Ekeler gives update on Tennessee’s special teams unit

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It’s no secret that Tennessee outside linebackers coach/special teams coordinator Mike Ekeler has quickly become a fan favorite.

With his daily GIFs and tweets about hot chili, he’s captured the attention of Vol Twitter.

But Ekeler does more than tweet. He’s vocal in every drill with his linebackers, and it seems that his special teams unit is progressing nicely, too — but not without some humor.

“I've been joking around with coach (Kodi) Burns, who's coaching our returners,” Ekeler said Thursday. “The other day we had 119 catches of punts. It was rapid fire out there. I told him that's pretty disappointing we didn't get 120. Come on man.'”

Ekeler also switched to a more serious note, as he delved into the specifics of his special teams evaluation process.

“We're evaluating a lot of guys,” Ekeler said. “From a special teams standpoint, spring practice, especially when you're new, all you're doing is taking every single player on your roster and evaluating their skill set every single day. We've got a big spreadsheet, and we literally talk about the six different phases and say, 'alright Tommy can do this, he's probably not going to be on this one.' Marking their skill set, plugging them and putting together the pieces of the puzzle."

That puzzle is an important one to figure out. 

The Vols’ punting game fared well last season, as Paxton Brooks averaged 43.6 yards per punt with a long of 61. Brooks was named to the Ray Guy Award watch list last season, and he helped get Tennessee out of a couple fourth-down jams with his arm strength.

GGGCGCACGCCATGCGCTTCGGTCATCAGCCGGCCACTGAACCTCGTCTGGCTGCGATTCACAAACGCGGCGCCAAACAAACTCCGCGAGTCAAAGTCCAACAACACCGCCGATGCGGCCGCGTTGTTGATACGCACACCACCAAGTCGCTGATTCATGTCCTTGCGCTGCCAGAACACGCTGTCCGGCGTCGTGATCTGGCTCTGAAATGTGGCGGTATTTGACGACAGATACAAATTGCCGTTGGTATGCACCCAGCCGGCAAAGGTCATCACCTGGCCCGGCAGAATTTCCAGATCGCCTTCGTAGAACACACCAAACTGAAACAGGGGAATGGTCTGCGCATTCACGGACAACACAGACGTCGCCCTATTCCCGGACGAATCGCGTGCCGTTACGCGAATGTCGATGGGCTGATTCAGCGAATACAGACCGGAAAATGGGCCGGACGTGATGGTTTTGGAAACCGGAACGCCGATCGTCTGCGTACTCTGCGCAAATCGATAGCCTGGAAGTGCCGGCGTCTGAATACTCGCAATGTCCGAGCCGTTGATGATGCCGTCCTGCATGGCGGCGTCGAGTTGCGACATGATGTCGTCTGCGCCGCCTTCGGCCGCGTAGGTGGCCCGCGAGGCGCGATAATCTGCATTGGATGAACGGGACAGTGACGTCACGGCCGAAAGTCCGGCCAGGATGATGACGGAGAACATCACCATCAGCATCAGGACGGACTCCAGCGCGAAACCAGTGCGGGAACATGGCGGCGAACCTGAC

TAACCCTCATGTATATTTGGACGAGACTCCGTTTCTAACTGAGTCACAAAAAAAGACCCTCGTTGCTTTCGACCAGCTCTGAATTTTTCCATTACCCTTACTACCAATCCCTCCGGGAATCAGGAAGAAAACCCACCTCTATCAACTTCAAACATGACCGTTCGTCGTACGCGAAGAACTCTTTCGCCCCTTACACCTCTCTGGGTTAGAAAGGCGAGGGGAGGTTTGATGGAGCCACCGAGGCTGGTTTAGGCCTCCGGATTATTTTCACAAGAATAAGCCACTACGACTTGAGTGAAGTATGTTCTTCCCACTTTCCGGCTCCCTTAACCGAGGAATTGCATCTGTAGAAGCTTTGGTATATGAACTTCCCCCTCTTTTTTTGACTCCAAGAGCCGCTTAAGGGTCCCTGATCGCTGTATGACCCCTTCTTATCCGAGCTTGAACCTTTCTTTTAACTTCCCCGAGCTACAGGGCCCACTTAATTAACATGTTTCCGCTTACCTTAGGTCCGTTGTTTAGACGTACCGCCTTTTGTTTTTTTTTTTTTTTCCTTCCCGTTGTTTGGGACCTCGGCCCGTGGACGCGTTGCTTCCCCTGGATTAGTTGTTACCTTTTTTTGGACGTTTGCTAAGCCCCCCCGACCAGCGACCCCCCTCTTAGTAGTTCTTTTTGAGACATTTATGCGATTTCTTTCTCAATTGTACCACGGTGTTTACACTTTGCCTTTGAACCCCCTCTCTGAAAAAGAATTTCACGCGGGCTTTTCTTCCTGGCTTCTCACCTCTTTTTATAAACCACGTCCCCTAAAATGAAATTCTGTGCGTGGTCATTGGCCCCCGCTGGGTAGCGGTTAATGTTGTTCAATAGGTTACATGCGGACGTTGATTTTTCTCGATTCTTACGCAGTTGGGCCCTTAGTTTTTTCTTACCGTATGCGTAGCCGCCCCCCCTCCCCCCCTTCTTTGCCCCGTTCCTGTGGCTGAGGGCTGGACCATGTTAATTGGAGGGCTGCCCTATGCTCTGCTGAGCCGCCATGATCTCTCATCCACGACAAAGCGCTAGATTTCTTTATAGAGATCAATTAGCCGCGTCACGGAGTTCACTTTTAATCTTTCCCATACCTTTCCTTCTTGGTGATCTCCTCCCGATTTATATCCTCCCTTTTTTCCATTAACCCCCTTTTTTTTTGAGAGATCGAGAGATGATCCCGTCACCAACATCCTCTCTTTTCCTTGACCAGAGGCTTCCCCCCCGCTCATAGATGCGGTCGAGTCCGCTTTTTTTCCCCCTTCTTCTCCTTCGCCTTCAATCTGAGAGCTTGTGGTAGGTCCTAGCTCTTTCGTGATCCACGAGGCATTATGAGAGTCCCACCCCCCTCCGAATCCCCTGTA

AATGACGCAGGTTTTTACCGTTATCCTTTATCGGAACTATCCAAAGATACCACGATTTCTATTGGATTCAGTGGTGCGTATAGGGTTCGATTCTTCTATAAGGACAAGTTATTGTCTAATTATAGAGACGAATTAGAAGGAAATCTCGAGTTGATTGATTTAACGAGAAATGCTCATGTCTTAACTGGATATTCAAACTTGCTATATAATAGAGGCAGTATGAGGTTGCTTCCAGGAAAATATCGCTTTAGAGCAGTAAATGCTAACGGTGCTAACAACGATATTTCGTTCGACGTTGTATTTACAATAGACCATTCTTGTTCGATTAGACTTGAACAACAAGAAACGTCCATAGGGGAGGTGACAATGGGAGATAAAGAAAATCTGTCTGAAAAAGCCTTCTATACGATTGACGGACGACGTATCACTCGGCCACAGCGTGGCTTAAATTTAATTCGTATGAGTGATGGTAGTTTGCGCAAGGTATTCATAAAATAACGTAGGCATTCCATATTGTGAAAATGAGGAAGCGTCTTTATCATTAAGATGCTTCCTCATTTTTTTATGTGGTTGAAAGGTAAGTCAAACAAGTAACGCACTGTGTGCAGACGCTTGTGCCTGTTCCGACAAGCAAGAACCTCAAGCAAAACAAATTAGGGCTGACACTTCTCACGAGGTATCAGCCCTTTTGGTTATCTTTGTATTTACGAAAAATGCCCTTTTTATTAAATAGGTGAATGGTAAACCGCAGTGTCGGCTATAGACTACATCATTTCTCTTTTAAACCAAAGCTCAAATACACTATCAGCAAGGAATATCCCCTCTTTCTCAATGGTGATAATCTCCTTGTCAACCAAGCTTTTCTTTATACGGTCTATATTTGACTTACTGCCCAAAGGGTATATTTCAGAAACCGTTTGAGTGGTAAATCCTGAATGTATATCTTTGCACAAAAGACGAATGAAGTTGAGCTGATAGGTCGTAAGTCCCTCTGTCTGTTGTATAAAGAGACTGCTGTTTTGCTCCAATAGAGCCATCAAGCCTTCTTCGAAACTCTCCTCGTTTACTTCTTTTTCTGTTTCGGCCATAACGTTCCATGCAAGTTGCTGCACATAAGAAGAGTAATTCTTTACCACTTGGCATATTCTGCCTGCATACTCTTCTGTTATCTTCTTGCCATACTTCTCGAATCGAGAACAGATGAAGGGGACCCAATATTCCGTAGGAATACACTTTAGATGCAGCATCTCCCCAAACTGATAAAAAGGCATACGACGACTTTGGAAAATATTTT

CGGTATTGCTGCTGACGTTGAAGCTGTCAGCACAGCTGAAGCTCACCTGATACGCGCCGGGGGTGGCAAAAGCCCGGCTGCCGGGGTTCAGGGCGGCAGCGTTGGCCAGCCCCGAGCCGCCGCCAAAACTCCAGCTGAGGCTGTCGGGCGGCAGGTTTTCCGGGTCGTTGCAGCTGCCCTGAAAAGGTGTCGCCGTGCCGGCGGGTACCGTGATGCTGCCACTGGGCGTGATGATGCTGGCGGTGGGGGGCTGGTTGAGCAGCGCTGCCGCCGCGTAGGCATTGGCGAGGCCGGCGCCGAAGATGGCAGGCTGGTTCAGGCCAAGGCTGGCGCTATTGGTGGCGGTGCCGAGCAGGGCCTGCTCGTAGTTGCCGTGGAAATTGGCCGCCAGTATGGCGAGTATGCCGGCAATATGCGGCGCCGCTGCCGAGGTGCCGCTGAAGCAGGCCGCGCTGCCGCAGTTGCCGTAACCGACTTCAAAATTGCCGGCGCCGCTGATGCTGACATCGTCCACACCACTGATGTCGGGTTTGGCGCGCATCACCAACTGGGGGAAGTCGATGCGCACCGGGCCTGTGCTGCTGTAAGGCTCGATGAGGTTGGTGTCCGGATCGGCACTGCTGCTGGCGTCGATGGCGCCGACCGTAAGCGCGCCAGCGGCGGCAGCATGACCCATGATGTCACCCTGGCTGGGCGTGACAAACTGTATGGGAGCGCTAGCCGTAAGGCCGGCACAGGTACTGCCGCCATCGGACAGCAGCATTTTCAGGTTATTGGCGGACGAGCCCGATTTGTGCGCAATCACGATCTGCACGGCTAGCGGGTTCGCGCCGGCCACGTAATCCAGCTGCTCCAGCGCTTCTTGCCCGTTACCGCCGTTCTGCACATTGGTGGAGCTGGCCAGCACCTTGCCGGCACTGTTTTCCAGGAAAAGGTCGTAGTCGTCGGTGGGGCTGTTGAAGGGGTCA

Now, it appears Brooks is picking up where he left off last year.

“The other day, (Brooks) was just banging them out there,” Ekeler said. “I think on six punts, he was averaging about 55 yards, and he's putting them right exactly where we want them. I'm pleased with it every day.”

But placekicking, especially on field goals, is where it gets tricky. While neither Joe Doyle nor Brent Cimaglia were great last season, either one would be valuable for a unit that is searching for a new fourth-down reliability when Tennessee is in field-goal range. 

So far, Ekeler said, the competition has been going well.

"From our placekickers, we have a really good battle going right now,” he said Thursday. “We've really looked at everyone and I think Chase (McGrath) today was 5-of-6. Toby (Wilson) is doing a nice job.”

Wilson, a Brentwood native, made his first appearance against Vanderbilt last year.

Ekeler added that the group as a whole is “coming to work and working on their craft.” 

“I think we have a talented group,” he said.

Football is made up of three key components: offense, defense and special teams.

With the hype surrounding the Vols’ offense and the questions about Tennessee’s defense, it may be comforting to know the Vols’ new in-house chili vendor has special teams under control.